Colorado hunters are on the prowl for North America’s largest feline

Cougar. Puma. Mountain Lion. Red Tiger. Call them what you will, as one of the North Central Rockies’ apex predators, they are strong, fierce and make for a thrilling hunt experience.

“Mountain lion hunts are very exciting, and take place during a time of year when there is limited other big game hunting,” said Dean Billington, owner and guide at Bull Basin Outfitters.

Colorado is one of only 14 states that allow mountain lions to be hunted. And while the season is a long one – stretching from Nov. 23 to March 31, 2021 – unlike big game tags, lion harvesting operates on a quota system. Even after purchasing a mountain lion tag, hunters are required to check harvest limits with Colorado Parks and Wildlife prior to engaging in a hunt.

“Lion season opens mid- to late-November and goes through the end of March,” confirmed Billington. “(But) once a pre-determined number of lions is harvested in a given area, lion hunting in that area closes.”

In 1965, lion bounties were abolished in Colorado. Since then, it has been CPW’s job to manage the state’s mountain lion population. Current estimates put Colorado’s lion population between 3,000 and 7,000.

Beginning Nov. 18, CPW maintains an active report of mountain lion harvests and unit areas on its website. Updated daily after 5 p.m., the document lists valid units, the harvest limit for that unit, the number of lions taken to date in that unit, and the unit’s open or closed status.

Lion harvest limits are put in place to help manage not only lion populations, but also big game populations. CPW’s Data Analysis Unit sets lion limits to balance an area’s lion population with its prey availability, and also with a keen eye to preserving a healthy, robust lion population (which has meant harvesting fewer females than male lions).

During the November 2018 to March 2019 season, 534 mountain lions were harvested in Colorado (statistics for the 2019/2020 season are not yet available).

Hunting Requirements

Hunters wanting to pursue mountain lions are required to take and pass CPW’s Mountain Lion Education and Identification course. Practice and certification exams are available on CPW’s website and hunters can opt to take the course online or print a written exam. To take the certification exam, hunters will need to enter their customer identification number. Once passed, hunting licenses are updated to indicate a valid mountain lion certification.

The 20-question exam is straight forward and questions are designed to assess the hunter’s ability to identify a mountain lion’s gender and age based on color, genitalia and tracks. While questions are not intended to be tricky, hunters are encouraged to review the Mountain Lion Hunting brochure, and take the practice exam prior to the certification exam.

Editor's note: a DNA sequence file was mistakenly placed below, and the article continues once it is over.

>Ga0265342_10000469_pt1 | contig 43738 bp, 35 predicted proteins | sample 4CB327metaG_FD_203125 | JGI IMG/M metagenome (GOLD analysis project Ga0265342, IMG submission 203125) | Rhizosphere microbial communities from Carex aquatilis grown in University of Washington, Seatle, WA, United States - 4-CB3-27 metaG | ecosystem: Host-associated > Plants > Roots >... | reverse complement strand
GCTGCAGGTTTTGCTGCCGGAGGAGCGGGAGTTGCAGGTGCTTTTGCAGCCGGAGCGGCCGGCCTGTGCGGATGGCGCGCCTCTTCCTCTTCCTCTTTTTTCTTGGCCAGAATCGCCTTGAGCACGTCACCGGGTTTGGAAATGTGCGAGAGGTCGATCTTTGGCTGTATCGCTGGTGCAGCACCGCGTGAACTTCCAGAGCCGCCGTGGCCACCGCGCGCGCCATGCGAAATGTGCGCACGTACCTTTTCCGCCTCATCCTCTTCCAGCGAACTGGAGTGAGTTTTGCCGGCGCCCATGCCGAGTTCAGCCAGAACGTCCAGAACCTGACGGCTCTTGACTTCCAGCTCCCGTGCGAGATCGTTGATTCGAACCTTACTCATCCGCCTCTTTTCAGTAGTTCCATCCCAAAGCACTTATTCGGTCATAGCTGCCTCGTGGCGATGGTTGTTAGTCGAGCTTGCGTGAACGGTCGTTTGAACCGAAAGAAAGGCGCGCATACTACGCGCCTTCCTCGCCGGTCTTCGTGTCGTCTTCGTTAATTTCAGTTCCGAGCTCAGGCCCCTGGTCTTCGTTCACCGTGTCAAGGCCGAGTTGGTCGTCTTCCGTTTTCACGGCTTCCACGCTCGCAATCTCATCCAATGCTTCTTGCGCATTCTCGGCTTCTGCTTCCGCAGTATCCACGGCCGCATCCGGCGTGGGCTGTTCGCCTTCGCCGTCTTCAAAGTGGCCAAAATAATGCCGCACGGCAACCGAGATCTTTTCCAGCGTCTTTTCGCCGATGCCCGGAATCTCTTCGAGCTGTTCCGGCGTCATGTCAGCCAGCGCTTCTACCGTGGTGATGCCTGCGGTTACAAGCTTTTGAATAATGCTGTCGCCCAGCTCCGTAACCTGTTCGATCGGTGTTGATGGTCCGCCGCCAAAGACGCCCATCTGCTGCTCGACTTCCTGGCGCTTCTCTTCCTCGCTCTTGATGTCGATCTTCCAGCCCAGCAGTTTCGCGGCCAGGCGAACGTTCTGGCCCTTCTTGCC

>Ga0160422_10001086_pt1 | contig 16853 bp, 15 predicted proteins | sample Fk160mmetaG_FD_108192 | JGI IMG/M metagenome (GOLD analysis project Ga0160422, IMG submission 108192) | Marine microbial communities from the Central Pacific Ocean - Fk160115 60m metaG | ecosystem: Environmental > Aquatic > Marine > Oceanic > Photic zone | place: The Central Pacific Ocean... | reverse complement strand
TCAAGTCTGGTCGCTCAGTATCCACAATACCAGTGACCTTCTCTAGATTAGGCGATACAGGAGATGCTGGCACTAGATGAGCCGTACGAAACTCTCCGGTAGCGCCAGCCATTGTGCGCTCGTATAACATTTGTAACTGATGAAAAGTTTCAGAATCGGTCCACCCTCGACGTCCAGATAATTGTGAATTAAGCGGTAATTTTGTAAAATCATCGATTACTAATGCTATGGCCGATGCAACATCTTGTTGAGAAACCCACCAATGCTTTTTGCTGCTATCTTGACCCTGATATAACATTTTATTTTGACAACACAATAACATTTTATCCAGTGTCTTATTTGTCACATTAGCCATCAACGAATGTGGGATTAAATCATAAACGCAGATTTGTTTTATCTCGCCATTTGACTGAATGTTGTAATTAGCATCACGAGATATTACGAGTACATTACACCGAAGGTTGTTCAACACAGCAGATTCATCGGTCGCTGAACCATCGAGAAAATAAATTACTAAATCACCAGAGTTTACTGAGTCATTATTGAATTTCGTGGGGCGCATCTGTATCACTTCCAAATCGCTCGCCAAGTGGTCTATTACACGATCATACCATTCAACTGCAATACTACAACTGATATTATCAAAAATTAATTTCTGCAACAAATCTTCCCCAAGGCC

Preparing for the Hunt

Whether you choose to employ a guide or strike out on your own, mountain lion hunting is best done with a well-trained pack of dogs. Unlike big game, hunters are looking for tracks, not the actual animal.

“Once a good track is located, the chase is on,” Billington said.

Hunters should be prepared for a physically demanding chase through a wide variety of mountainous terrain – everything from steep wooded hillsides to open sagebrush flats. On his website, Bud Carpenter, owner and guide at Badlands Outfitting, notes that guests will be hiking at elevations between 7,000 and 9,000 feet above sea level, and should be prepared to ride horses or mules, ATVs and snowmobiles.

According to Billington, the best time to hunt lions is after a fresh snowfall, so hunters should also be prepared to trudge through snow. As with all mountain activities, dressing in layers and being prepared for any kind of whether is advised.

As for the best method to harvest a lion, Billington said most shots are taken at a range of 10 to 15 yards. “The weapon of choice is not too critical,” he said. “We just encourage our hunters to practice a lot with their choice of weapon to make a clean and ethical harvest.”

Once harvested, CPW officers will examine the lion carcass and provide a seal that must remain attached throughout the taxidermy process. They will also extract a tooth in order to assess the animal’s age. To aid with this process, hunters are advised to prop the lion’s mouth open before rigor sets in.

To learn more about mountain lion hunting in Colorado, visit and select the Mountain Lion link under Hunting.